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Annual house price growth eased again in May to 3.3% reveals Halifax House Price Index

Annual house price growth eased again in May to 3.3%, after reaching a recent peak of 10% in March 2016, according to the latest Halifax House Price Index.


House prices in the three months to May averaged at £220,706 – 3.3% higher than in the same period of 2016 but the lowest annual rate since May 2013.


There has been virtually no change in prices over the past three months with a rise of 0.4% between April and May but a decrease of 0.2% on the preceding quarter.

“The drumbeat of a slowing market is getting steadily louder. But with the monthly price change still in positive territory in May, it’s an open question whether we’re seeing a stumble or a stagnation,” said Jonathan Hopper, managing director of Garrington Property Finders.


“There are two factors behind the slowdown. The cooling effect unleashed by the snap election announcement was instant but is likely to be temporary. But the longer-term issue is more worrying – falling real wages are eroding buyer confidence and squeezing affordability.


“For too long the gap between house price growth and wage growth has been a gulf. This was unsustainable and it was inevitable that prices would ease, especially in the areas where they had been rising fastest.


“But nothing puts the brakes on the housing market more than the sense that prices may ease in future. Would-be buyers are quick to sit on their hands if they think waiting could save them money.”


There has been a drop in UK home sales, which fell by 3% between March and April, to 99,910, following three successive months when sales were above 100,000. Nonetheless, sales in the three months to April were 2% higher than in the preceding three months.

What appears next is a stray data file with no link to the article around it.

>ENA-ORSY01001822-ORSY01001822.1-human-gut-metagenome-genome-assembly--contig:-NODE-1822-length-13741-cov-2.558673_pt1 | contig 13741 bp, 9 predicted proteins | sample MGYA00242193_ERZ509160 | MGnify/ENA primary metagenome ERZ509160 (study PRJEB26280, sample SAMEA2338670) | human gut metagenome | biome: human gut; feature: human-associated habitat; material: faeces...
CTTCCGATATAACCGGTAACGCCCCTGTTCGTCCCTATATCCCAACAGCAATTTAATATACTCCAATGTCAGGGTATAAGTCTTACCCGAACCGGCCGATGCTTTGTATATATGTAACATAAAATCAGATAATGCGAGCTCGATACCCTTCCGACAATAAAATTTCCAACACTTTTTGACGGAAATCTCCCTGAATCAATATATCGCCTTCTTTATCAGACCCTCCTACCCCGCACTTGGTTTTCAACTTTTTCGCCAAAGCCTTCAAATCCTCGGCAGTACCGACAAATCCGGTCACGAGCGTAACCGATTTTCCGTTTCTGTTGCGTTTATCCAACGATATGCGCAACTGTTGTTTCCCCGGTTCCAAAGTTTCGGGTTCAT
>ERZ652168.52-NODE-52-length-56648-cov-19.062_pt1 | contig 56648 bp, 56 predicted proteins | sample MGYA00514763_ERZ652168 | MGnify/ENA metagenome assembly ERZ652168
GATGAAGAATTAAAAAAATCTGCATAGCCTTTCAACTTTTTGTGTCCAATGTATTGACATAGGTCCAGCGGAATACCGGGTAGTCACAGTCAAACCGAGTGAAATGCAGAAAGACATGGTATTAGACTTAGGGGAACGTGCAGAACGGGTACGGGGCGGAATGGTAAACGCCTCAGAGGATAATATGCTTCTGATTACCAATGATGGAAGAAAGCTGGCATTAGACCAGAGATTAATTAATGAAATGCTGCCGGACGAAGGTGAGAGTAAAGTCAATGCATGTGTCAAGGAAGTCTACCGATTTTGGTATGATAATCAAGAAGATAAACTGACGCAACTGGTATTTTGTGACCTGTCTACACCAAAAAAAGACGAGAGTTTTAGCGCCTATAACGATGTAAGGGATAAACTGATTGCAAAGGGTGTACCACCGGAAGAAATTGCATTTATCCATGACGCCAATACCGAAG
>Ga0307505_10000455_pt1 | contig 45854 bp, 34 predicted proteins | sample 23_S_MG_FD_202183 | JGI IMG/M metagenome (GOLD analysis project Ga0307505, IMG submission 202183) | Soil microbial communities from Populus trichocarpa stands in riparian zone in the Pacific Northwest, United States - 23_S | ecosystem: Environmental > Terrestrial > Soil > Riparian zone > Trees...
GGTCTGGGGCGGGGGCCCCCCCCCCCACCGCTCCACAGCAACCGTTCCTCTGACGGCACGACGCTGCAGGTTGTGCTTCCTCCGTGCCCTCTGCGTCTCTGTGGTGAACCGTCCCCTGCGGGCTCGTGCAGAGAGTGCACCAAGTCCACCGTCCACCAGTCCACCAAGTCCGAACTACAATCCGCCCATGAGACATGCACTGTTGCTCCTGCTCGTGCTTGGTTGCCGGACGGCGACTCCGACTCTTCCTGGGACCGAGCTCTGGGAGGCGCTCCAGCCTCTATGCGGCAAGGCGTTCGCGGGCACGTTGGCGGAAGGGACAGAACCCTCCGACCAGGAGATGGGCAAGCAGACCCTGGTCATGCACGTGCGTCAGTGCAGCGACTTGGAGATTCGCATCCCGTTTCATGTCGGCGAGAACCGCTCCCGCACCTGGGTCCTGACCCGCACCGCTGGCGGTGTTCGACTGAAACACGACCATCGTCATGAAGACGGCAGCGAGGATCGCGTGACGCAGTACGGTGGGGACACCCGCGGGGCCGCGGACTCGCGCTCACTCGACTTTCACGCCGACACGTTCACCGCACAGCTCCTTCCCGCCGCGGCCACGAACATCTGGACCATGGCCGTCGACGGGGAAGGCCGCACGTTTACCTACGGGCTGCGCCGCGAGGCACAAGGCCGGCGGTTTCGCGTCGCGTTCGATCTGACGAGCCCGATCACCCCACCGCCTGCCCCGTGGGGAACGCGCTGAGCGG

The volume of mortgage approvals for house purchases fell by 2% between March and April, to 64,600. Approvals have been in a narrow range between 64,600 and 68,600 per month over the past six months; indicating that homes sales are unlikely to change significantly over the next few months.


Supply remains very low, with the number of properties coming on to the market falling for the 14th consecutive month in April.


“The lack of supply remains chronic, with the RICS reporting a 14th consecutive fall in the number of properties coming on the market in April. Ordinarily this would prop up prices, and in some areas we are still seeing stiff competition among buyers for good properties,” said Hopper.


“Election uncertainty is far from the only issue facing the property market, but if Friday morning brings a clear result there’s a good chance the market will ease past its current speed bump.


“A dose of clarity is what is needed to free up more supply and spur discretionary buyers back into action.” 



But there has been a rise in private sector housebuilding, with private enterprise new build housing completions 12% higher in the first quarter of 2017 than in the previous quarter. In contrast, completions by housing associations were 5% lower.


All completions are 57% above the trough in 2013 Quarter 1, but remain 18% below their 2007 Quarter 1 peak.


 “The fact that the supply of new homes and existing properties available for sale remains low, combined with historically low mortgage rates and a high employment rate, is likely to support house price levels over the coming months,” said Martin Ellis, Halifax housing economist.


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